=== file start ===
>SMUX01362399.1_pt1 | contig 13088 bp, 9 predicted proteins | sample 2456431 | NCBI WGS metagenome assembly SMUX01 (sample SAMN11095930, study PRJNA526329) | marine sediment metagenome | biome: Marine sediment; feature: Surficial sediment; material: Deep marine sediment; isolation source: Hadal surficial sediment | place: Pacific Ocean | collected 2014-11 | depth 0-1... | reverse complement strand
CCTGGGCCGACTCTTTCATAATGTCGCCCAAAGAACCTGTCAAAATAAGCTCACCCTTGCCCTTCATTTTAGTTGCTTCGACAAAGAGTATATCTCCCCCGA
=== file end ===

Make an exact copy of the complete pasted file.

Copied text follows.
>SMUX01362399.1_pt1 | contig 13088 bp, 9 predicted proteins | sample 2456431 | NCBI WGS metagenome assembly SMUX01 (sample SAMN11095930, study PRJNA526329) | marine sediment metagenome | biome: Marine sediment; feature: Surficial sediment; material: Deep marine sediment; isolation source: Hadal surficial sediment | place: Pacific Ocean | collected 2014-11 | depth 0-1... | reverse complement strand
CCTGGGCCGACTCTTTCATAATGTCGCCCAAAGAACCTGTCAAAATAAGCTCACCCTTGCCCTTCATTTTAGTTGCTTCGACAAAGAGTATATCTCCCCCGA